Water is crucial to businesses of all shapes and sizes. At the very least, we need water to heat, cool and clean our sites, and with demand growing, our limited water supply is becoming increasingly stretched. It’s perhaps not surprising, then, that businesses are starting to see water as a real business priority.

While water scarcity is a potentially serious challenge facing us all, it’s encouraging to see that many businesses are now making a real effort to become water stewards and manage the water they use in a sustainable way. At SES Business Water, we know just how precious water is as a resource, so we hope that we will continue to see more businesses taking a proactive approach to their water consumption.   

The tide is turning

Typically, water has been a lower priority for the majority of organisations than other utilities – most organisations have an energy efficiency plan in place, for example, while water efficiency plans are much less likely - but it appears that attitudes are changing.

CDP, formerly the Carbon Disclosure Project, runs a global disclosure system that allows companies, cities and regions to measure and manage their environmental impacts. In their latest Global Water Report, they found that more companies than ever before are disclosing their water footprint through CDP – 2,025 organisations did so in 2017, which is an increase of 41% from 2016.

The report revealed that the number of companies that are integrating water quality into their risk assessments has risen by 55% since 2015. CDP also ranks businesses according to their water management, and it’s encouraging to hear that a record number of organisations – 74 in total - achieved a score of ‘A’ on their disclosure.

Becoming a water steward

Don’t get left behind when it comes to taking a fresh approach to your water management – get started now so you can start seeing the benefits as soon as possible. Water stewardship doesn’t have to be difficult – here are our top tips:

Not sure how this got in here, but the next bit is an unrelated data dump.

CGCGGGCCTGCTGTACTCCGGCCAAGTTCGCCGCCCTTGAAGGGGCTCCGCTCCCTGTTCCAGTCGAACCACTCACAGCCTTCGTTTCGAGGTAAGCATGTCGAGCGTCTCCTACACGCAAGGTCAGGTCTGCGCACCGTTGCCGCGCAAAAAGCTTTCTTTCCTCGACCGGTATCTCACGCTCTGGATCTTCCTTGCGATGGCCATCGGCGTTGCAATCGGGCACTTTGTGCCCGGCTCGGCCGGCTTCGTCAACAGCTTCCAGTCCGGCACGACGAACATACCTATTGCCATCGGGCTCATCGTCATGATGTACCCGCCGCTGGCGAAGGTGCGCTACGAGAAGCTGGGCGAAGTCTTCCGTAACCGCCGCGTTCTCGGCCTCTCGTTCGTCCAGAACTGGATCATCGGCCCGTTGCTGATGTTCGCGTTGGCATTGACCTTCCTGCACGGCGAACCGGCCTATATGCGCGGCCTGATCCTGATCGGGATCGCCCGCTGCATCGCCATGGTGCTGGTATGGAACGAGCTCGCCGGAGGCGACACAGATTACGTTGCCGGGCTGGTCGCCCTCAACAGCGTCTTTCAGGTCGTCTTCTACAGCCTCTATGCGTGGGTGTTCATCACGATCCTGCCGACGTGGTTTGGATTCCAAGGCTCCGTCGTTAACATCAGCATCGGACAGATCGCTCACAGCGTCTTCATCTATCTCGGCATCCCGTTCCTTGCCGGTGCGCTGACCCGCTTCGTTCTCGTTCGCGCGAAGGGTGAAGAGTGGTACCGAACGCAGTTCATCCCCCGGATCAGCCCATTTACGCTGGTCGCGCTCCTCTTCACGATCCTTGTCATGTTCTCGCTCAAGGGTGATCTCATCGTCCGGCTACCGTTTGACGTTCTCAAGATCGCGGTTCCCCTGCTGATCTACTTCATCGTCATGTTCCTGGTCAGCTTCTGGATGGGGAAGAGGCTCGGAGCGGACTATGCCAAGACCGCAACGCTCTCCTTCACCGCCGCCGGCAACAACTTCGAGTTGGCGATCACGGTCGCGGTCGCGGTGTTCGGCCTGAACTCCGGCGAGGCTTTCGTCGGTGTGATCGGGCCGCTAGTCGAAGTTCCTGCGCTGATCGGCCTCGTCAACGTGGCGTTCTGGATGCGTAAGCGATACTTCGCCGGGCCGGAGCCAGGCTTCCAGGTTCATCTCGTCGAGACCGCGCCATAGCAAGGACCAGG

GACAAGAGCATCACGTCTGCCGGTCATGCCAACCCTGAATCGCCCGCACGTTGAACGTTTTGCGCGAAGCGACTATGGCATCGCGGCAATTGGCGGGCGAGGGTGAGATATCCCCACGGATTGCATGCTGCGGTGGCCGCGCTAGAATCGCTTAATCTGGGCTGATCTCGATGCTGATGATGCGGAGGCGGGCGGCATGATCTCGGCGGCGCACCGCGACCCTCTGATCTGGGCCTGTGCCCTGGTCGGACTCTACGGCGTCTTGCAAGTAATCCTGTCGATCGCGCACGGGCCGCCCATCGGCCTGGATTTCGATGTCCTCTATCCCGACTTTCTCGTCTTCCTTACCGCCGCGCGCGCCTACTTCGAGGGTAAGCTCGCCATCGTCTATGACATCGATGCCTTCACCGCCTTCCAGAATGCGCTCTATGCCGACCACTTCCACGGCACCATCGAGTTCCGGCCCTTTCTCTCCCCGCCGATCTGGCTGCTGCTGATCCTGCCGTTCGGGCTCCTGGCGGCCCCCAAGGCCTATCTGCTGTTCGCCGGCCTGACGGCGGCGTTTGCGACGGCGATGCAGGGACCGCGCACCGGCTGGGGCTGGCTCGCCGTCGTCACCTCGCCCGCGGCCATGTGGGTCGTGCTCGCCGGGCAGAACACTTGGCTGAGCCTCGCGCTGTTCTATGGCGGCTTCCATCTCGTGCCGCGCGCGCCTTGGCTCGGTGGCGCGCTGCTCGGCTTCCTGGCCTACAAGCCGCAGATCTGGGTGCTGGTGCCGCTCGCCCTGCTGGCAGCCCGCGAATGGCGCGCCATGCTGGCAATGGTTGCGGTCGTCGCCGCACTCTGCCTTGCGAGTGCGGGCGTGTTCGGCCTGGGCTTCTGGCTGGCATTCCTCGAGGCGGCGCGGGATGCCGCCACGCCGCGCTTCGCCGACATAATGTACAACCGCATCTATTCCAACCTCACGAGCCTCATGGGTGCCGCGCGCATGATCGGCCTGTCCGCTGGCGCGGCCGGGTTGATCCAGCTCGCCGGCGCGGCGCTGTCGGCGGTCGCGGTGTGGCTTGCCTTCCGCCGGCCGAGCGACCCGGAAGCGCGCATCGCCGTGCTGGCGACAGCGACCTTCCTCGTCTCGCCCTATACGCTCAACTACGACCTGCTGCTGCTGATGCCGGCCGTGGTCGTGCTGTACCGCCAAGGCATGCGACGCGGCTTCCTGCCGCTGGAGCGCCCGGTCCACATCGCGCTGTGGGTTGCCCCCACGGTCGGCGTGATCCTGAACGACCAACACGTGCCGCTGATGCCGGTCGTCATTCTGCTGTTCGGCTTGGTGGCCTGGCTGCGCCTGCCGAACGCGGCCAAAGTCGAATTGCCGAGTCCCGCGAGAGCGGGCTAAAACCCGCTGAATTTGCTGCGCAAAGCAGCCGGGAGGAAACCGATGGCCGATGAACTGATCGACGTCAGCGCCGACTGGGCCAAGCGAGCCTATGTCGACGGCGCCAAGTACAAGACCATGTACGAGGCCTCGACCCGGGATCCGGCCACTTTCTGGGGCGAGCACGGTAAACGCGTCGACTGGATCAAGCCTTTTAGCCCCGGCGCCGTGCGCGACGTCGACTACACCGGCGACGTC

1 - Make a public pledge

CDP isn’t the only way to publicly disclose your water footprint. Sixty organisations, including household names like Sainsburys and the National Trust, have signed the Catchment Management Declaration, which aims to help businesses to align their sustainability strategies with the water targets in the Government’s 25 Year Environment Plan. Those that have signed the declaration have committed to progressing sustainable water management and increasing citizens’ awareness of their role in water stewardship.

By making a public pledge like this, you may find that you’re more motivated to become more water efficient, and it could also set you apart from your competitors. You don’t have to make a pledge on a grand scale, such as through the CDP or CMD, if you don’t want to – simply declaring your intentions on social media, and showing how you’re acting on them, can be just as effective!

2 - Implement water efficiency measures

No matter how big or small your business is, it’s likely that you can improve your water efficiency. From small changes, like placing displacement devices in your toilets, to bigger investments such as installing a greywater recycling system, there are water efficiency solutions for every budget.

We’ve also got lots of water efficiency resources to inspire you to become more water savvy! Our Water Efficiency Guide contains lots of useful information on how you can save water at work, and you can download our Water Warrior posters to encourage your staff to get on board. Visit the Water Efficiency section of our Insight page to find out more.

3 - Encourage others to become more water efficient too

Once your organisation is well on its way to water stewardship, you should start spreading the word and encouraging others to get involved too!

When calculating your water footprint, you should include all of the water you use in your own operations, but you could go even further by including water consumption throughout your supply chain. Therefore, it makes sense for you to prompt your suppliers to start saving water too; sharing any benefits that you have gained from becoming more water efficient is a good way to do this.

You could also help your customers to save water in a number of different ways, depending on the nature of your business. If you manufacture goods, for example, you could inform your customers of the most water-efficient ways to use your products, or if you work in an establishment with customer toilets you could put up posters to educate customers on how to save water in the bathroom.

At SES Business Water, we’d like to see all of our customers become water stewards, and we’ve got lots of resources to help you do so – visit our Insight pages to find out more.